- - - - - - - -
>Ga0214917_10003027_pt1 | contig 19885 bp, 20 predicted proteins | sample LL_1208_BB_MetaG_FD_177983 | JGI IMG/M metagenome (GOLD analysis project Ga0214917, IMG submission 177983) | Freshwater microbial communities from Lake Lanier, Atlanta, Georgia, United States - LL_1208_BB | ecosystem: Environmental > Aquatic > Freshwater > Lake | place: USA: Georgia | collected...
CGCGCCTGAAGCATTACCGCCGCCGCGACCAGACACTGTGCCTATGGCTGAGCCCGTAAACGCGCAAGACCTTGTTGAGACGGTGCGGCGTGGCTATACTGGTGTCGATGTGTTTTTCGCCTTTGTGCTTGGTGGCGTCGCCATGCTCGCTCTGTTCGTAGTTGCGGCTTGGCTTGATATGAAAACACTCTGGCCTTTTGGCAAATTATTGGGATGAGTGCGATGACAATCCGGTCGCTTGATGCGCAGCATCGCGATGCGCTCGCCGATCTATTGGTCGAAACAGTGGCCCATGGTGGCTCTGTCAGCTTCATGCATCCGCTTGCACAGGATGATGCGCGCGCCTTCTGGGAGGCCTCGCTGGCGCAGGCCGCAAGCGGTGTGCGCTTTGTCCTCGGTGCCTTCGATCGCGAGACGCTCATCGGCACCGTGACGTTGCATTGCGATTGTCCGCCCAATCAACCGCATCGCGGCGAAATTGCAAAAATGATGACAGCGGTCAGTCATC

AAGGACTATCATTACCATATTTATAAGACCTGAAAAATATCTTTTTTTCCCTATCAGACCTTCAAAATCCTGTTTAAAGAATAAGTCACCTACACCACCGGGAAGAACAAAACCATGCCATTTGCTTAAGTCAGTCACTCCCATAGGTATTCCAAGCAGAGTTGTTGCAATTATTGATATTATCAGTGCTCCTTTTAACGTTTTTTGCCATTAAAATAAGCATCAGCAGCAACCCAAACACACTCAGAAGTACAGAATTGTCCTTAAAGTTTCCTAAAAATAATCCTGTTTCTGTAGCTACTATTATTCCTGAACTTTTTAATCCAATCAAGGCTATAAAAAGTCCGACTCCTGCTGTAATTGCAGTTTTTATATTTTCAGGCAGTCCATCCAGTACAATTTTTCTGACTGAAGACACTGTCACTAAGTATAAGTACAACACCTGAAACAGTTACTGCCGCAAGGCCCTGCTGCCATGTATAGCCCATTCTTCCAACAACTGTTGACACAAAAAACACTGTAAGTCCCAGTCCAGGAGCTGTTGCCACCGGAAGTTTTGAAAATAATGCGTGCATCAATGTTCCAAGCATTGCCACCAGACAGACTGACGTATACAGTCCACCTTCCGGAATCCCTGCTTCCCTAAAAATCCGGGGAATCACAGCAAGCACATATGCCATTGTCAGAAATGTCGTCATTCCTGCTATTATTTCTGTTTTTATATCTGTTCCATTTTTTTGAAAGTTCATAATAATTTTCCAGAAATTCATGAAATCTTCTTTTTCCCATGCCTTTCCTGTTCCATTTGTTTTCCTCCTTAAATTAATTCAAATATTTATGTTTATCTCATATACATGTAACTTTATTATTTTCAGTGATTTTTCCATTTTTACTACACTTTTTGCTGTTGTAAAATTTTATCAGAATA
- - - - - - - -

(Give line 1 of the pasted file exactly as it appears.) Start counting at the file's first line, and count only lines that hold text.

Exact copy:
>Ga0214917_10003027_pt1 | contig 19885 bp, 20 predicted proteins | sample LL_1208_BB_MetaG_FD_177983 | JGI IMG/M metagenome (GOLD analysis project Ga0214917, IMG submission 177983) | Freshwater microbial communities from Lake Lanier, Atlanta, Georgia, United States - LL_1208_BB | ecosystem: Environmental > Aquatic > Freshwater > Lake | place: USA: Georgia | collected...